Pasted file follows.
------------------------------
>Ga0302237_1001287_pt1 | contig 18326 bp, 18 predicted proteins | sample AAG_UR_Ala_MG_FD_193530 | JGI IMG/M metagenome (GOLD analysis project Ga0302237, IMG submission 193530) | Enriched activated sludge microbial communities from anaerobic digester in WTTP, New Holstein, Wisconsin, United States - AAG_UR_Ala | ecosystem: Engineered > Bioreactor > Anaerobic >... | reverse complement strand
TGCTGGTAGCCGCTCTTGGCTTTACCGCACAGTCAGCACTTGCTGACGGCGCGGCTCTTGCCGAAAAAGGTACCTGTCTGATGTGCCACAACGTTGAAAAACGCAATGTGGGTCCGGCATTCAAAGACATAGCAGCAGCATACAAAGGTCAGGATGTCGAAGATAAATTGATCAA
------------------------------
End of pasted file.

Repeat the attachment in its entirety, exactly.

>Ga0302237_1001287_pt1 | contig 18326 bp, 18 predicted proteins | sample AAG_UR_Ala_MG_FD_193530 | JGI IMG/M metagenome (GOLD analysis project Ga0302237, IMG submission 193530) | Enriched activated sludge microbial communities from anaerobic digester in WTTP, New Holstein, Wisconsin, United States - AAG_UR_Ala | ecosystem: Engineered > Bioreactor > Anaerobic >... | reverse complement strand
TGCTGGTAGCCGCTCTTGGCTTTACCGCACAGTCAGCACTTGCTGACGGCGCGGCTCTTGCCGAAAAAGGTACCTGTCTGATGTGCCACAACGTTGAAAAACGCAATGTGGGTCCGGCATTCAAAGACATAGCAGCAGCATACAAAGGTCAGGATGTCGAAGATAAATTGATCAA